Translation Loss Records

Come to Grief – When the World Dies Review

Come to Grief – When the World Dies Review

“Back in the early 90s, Louisiana wasn’t the only locale with conditions ripe for the development of sludge metal. Congealing in 1991, Boston, Massachusetts’ Grief were similarly influential in forging a template for how sludge, especially sludge doom, would develop in the subsequent decades. original Grief members Chuck Conlon (drums) and Terry Savastano (guitar) kept a candle burning for their former band until 2017 saw them resurrect the project, this time as Come to Grief. The timing couldn’t have been more perfect considering world events since then, and 2022 sees the full-length debut of their current iteration, the aptly named When the World Dies.” Come to silver, come to sludge.

Churchburn – Genocidal Rite Review

Churchburn – Genocidal Rite Review

“So many outside motivators have this way of impacting everything you do in life. You set a plan down, put it into motion, get all your t’s crossed, your i’s dotted, and you always remember to carry the one over to the next column on the left whenever you’re adding…and then, you’re blindsided by a person, situation, or some other thing that topples your best-laid intentions like a house of cards. For Churchburn‘s Dave Suzuki, it was the loss of a family member last year.” Time burns us all.

Our Place of Worship Is Silence – Disavowed, and Left Hopeless Review

Our Place of Worship Is Silence – Disavowed, and Left Hopeless Review

“Don’t you hate it when people randomly come up to you and force you into happiness? You know, the types that just get in your face and tell you that “You’d be (prettier, handsomer, approachable, etc.) if you’d just smile more”? Because there are fewer things more unnerving and anger-inducing as toxic positivity, especially when we’re still a good couple of feet underwater when it comes to the pandemic, American politics, and the world continuously burning all around us. Californian duo Our Place of Worship Is Silence knows this, having thrown down just three years ago with With Inexorable Suffering, a promising album that combined the ugliness of sludge, the brutality of hardcore, and the murk of French black metal.” Worship the unsilent rage.

Hellish Form – Remains Review

Hellish Form – Remains Review

“I’m not entirely sure why, but it seems black metal musicians enjoy carte blanche when it comes to incorporating other genres into their music. Everything from Appalachian folk to shoegaze to African American work songs to opera has been shoehorned into the supposedly kvltest of all metal. Not to mention any other metal genre can just add a little “blackened” seasoning in the mix for tasty results. It’s like the sparkling wine of metal: pairs well with anything. American bi-coastal band Hellish Form has looked at those corpse painted musical polyamorists and asked a question so bold, so elegant it brings a tear to my doom-loving eye: If black metal can do it, why not funeral doom? WHY NOT FUNERAL DOOM? That’s right, Hellish Form take the niche-est of metal styles and cries “Moar niche-er!”” Beseech the Remains.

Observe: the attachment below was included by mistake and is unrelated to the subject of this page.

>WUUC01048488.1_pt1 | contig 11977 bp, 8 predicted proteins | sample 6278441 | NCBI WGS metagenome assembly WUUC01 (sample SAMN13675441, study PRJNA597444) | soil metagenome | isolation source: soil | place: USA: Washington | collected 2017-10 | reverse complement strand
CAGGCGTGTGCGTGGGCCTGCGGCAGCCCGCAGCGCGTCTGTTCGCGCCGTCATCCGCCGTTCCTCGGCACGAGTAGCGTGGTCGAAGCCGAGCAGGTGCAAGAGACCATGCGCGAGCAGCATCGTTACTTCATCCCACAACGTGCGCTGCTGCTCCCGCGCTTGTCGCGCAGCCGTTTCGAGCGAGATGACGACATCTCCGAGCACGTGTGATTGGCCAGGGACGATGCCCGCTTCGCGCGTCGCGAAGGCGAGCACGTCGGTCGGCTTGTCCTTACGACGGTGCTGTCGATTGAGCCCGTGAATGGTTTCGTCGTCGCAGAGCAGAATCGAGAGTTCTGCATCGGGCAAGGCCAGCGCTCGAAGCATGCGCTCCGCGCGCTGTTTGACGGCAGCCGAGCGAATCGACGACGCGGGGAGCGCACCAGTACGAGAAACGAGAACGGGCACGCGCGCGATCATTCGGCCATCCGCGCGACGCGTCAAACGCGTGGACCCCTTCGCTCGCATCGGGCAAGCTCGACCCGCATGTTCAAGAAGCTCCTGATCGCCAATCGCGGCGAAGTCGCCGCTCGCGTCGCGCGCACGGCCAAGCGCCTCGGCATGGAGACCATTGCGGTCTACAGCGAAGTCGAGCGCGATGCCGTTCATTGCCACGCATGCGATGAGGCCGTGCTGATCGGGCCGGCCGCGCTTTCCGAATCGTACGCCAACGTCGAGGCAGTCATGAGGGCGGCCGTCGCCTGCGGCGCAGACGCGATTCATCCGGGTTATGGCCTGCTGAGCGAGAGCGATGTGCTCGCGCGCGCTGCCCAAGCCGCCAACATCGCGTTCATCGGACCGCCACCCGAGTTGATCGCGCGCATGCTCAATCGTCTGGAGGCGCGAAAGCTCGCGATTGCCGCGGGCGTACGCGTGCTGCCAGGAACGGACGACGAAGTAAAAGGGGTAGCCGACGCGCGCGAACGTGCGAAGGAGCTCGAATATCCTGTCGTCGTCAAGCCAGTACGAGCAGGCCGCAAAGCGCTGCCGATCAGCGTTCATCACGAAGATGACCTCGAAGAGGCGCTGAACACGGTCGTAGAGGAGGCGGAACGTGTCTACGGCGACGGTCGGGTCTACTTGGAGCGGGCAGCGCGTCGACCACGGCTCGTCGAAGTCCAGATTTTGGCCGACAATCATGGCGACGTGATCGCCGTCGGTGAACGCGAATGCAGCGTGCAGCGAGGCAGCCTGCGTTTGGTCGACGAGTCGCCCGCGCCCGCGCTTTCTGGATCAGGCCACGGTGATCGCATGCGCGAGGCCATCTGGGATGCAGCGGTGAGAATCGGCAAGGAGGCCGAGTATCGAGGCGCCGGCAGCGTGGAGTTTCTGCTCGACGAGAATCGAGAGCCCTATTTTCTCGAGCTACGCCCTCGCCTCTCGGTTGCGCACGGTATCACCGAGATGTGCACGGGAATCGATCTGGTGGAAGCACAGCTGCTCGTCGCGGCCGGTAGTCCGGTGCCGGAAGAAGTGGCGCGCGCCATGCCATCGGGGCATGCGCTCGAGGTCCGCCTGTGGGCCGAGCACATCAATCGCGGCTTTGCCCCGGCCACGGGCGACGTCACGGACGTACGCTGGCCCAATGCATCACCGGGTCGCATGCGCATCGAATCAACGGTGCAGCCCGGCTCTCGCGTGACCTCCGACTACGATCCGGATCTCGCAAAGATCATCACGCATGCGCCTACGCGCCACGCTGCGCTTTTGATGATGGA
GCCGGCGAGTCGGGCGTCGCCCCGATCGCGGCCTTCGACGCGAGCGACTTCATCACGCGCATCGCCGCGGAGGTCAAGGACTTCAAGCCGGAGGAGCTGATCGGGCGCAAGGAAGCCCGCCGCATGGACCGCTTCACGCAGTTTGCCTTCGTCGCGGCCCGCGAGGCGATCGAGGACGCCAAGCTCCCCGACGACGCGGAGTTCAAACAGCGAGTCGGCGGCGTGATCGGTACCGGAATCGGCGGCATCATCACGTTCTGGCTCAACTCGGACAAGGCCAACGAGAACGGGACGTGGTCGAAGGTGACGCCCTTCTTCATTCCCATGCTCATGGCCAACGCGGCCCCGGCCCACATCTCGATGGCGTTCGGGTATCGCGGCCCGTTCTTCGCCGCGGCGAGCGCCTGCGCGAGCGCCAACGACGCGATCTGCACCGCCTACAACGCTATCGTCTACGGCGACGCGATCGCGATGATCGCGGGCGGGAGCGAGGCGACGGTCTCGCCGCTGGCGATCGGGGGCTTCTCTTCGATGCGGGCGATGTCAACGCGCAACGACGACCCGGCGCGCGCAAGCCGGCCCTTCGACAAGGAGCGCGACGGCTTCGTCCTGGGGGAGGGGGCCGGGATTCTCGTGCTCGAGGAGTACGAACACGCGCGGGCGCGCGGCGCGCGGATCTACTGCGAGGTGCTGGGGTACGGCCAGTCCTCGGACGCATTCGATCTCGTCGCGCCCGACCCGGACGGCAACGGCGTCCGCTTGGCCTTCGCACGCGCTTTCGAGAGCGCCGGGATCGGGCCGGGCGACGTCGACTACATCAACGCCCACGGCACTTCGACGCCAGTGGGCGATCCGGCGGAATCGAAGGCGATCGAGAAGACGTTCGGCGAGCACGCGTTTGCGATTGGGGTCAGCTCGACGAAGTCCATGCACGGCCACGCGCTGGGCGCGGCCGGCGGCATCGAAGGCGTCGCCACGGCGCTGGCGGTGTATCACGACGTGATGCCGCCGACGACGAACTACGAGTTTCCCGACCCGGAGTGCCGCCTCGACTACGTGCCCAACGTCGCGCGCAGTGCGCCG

Noctule – Wretched Abyss Review

Noctule – Wretched Abyss Review

Serena Cherry has a knack for melody. In her storied career with Svalbard, the charismatic vocalist and guitarist has co-written and performed a decade of melodic hardcore tinged with post-hardcore, post-metal, and black metal. Now, Cherry tries a little something different in her new solo project Noctule, hoping to “spread her dragon wings and take off in an intriguing musical direction on her own. A labor of love and isolation, Cherry composed and recorded the Noctule debut while in the UK Coronavirus lockdown. Opposed to the melodic hardcore leanings of Svalbard, she now bets it all on black in blackened release Wretched Abyss, an album themed after the popular RPG Skyrim.” Dragon, why do you cry?

Oryx – Lamenting a Dead World Review

Oryx – Lamenting a Dead World Review

“It’s not often that doom metal turns my head these days. Growing up as an impressionable teen in rural New Hampshire, I hunted down as many CDs at Newbury Comics from as many different subsets of doom metal as I could, whether it was the likes of the Peaceville Three, or the more biker-influenced style of Americanized doom metal. But while I still love those bands, it has to take something special to cause my head to turn and take notice. That something special is the one variety of doom that creeps forth from your speakers with hellish intent, that sound that does everything in its power to make you as uncomfortable as humanly possible while slowly grinding you down into a fine crimson powder. Doom like HellPrimitive Man, and today’s subject of intense scrutiny, Denver’s Oryx.” Doom for comfort.

Swampbeast – Seven Evils Spawned of Seven Heads Review

Swampbeast – Seven Evils Spawned of Seven Heads Review

“Tranquility is having one’s swamp to one’s self. Nothing beats the sultry shimmer of swamp silence. But silence is fleeting. Evil lurks in the hazy depths of the swamp. Upward through ancient mud rises Swampbeast, a mangled, tangled death metal creature. The beast is here to stay. Seven Evils Spawned of Seven Heads, Swampbeast’s debut full-length, drags a listener through a 36-minute mire of grinding putridity.” Running bog wild.

Glorious Depravity – Ageless Violence Review

Glorious Depravity – Ageless Violence Review

Ageless Violence is a death metal album. You know the deal. Glorious Depravity is the band. There are a bunch of guys in it, cool guys, some of whom are in some other good-to-killer bands that don’t play this style. It’s 2020, they’re doing old school death metal like everybody else because it’s fun. Nothing wrong with that. Plus, they’re quite good at it, and Ageless Violence is an undeniably tight, well-made record. The “but” awaits.